As I mentioned in my last post, I've been in DC this weekend at the Ecumenical Advocacy Days. Advocacy Days"is a movement of the ecumenical Christian community, and its recognized partners and allies, grounded in biblical witness and our shared traditions of justice, peace and the integrity of creation. Our goal, through worship, theological reflection and opportunities for learning and witness, is to strengthen our Christian voice and to mobilize for advocacy on a wide variety of U.S. domestic and international policy issues." (from the website.) This year the theme was "... and How are the Children?", so all of our work looked at how critical issues for people of faith and people of politics impact children. Attendees get to choose a 'track' to focus on for the weekend, and I chose the Eco-Justice track, as environmental justice is a particular passion of mine.
After an unintentionally scenic last half-hour of the drive into DC, with almost driving through the Pentagon's parking lot, and repeatedly ending up in Ladybird Johnson Memorial Grove, my colleague and I finally made it to the hotel in time for opening worship. Worship began with some excellent music - Jazz musicians Rick Whitehead (jazz guitarist), Lou Hinds (bassist), and Sanelma Sutton (pianist) were great, contemplative, and energizing. They also accompanied us on jazzy versions of traditional hymns. We the congregation weren't so good at keeping up, but it was fun!
The preacher at opening worship was Rev. Dr. Clifton Kirkpatrick, who is the "Stated Clerk" of the General Assembly PCUSA. I had no idea other denominations had weirder titles than we United Methodists do. He said his job is to interpret their constitution, promote unity, and preserve records. Eesh- quite a task! Kirkpatrick talked about concern with churches that are "unconcerned and unengaged," concern with policies that threaten to make poverty permanent. He spoke about children's health insurance, global warming, peace and sustainability, and authentic human development as priorities for our Advocacy Days. I didn't take many notes, but I thought he was a good preacher and started us in the right direction.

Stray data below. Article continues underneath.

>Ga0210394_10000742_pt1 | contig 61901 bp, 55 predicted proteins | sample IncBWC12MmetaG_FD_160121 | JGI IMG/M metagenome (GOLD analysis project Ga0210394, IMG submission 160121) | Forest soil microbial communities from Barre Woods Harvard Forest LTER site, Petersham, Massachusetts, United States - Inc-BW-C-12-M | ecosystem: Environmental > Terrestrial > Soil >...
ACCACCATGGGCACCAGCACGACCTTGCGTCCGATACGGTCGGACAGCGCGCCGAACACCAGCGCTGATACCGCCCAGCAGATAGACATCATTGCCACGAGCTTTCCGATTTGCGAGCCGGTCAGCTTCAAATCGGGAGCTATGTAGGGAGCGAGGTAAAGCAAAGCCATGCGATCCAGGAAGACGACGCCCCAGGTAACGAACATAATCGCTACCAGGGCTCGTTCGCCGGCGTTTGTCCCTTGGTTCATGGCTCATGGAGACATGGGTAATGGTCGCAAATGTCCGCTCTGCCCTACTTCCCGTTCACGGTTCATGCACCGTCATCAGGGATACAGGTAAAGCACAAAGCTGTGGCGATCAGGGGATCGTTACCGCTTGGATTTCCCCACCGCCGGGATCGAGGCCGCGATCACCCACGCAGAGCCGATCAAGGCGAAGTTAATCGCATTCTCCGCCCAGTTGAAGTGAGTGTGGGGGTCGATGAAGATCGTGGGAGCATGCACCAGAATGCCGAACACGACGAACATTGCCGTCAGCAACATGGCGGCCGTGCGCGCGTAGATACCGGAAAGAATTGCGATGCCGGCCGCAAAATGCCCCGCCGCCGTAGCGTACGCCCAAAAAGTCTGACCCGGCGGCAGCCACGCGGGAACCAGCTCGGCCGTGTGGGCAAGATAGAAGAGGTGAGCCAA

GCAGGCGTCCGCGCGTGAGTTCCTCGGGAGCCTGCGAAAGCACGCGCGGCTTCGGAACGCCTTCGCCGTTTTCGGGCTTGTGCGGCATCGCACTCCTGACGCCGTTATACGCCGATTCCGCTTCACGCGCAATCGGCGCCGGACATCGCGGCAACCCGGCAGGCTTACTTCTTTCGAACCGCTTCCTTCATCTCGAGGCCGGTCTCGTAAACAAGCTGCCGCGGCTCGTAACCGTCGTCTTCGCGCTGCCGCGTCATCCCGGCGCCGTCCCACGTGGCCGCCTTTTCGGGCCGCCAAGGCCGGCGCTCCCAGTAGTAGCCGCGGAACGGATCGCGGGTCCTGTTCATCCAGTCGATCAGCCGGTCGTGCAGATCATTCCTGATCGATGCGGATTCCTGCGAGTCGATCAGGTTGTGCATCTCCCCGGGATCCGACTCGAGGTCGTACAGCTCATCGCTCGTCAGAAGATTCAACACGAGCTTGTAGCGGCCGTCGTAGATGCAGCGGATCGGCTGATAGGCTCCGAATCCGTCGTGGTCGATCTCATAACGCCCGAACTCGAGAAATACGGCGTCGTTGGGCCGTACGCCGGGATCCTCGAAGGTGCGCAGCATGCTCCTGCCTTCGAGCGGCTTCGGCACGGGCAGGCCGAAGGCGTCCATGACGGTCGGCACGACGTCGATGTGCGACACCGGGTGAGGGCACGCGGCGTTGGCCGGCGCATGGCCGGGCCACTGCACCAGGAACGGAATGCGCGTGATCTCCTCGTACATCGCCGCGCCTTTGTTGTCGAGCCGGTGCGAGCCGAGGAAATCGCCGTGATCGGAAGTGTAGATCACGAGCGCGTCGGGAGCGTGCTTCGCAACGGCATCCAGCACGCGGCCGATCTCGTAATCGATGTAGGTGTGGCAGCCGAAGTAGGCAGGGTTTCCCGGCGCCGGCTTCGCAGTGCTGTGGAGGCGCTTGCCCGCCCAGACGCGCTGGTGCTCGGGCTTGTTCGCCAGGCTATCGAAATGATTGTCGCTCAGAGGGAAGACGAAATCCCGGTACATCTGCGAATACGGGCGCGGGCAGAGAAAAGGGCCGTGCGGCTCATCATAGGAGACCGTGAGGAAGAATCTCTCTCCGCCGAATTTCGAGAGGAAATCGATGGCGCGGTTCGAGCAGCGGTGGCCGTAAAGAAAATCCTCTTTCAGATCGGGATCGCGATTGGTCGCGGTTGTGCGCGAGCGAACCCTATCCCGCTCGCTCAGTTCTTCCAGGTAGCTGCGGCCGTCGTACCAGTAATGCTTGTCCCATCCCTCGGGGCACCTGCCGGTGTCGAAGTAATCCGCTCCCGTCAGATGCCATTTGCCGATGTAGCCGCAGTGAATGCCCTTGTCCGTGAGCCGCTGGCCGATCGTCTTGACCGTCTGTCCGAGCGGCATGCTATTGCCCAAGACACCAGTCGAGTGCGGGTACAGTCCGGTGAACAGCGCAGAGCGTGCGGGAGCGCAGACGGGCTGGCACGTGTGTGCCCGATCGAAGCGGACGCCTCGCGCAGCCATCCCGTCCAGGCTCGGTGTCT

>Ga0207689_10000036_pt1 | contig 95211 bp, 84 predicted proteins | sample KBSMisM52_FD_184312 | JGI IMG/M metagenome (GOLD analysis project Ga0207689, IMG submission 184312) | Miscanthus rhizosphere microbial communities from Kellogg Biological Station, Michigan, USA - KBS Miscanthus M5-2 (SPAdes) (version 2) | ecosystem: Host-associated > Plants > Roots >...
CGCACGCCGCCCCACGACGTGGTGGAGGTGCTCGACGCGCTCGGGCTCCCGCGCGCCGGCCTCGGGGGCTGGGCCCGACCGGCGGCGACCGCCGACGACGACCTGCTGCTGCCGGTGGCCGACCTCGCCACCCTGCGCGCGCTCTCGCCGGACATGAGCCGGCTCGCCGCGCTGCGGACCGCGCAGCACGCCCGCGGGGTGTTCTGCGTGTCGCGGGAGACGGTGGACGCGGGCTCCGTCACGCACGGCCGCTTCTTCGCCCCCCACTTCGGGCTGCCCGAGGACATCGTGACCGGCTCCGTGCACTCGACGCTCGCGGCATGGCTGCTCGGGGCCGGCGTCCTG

Next day: tracks begin. Our first speaker was Dr. Larry Rasmussen, professor of social ethics at Columbia Theological. He referred to a comic strip which contained the phrase "insurmountable opportunities," and talked about that as the place we are in for eco-justice. He gave a great theological framework for where we are and where we want to be. He talked about how God has been made separate from nature, emphasizing transcendence over immanence, about how humanity has been separated from nature, emphasizing humans in God's image, but not the rest of creation. He talked about redemption being 'wrested' from creation, with creation left as just a backdrop, and churches reflecting rather than correction pervasive dualistic thinking and theology.
Instead, we want to be (said Rasmussen) an "earth-honoring faith." He talked about radical incarnation, bodiliness, all creation, humans as adam from adamah - 'earthlings', asceticism - voluntary simplicity, sacramentalism - the standing miracle of life, mysticism - "we can touch with our hearts the living heart of the world," prophetic liberative religious tradition, and that we are "all born to belonging. All that exists coexists."
Rev. Janet Parker was the responder. She said so often we see ourselves as "God's regent, God's stand-in, or simply god." Instead, she said, we need teacher - from indigenous cultures that are earth-honoring, and from the earth itself, and the rest of creation. We need a sense of place, and a sense of community.
OK - that's enough for one post! One more set of reflections to come.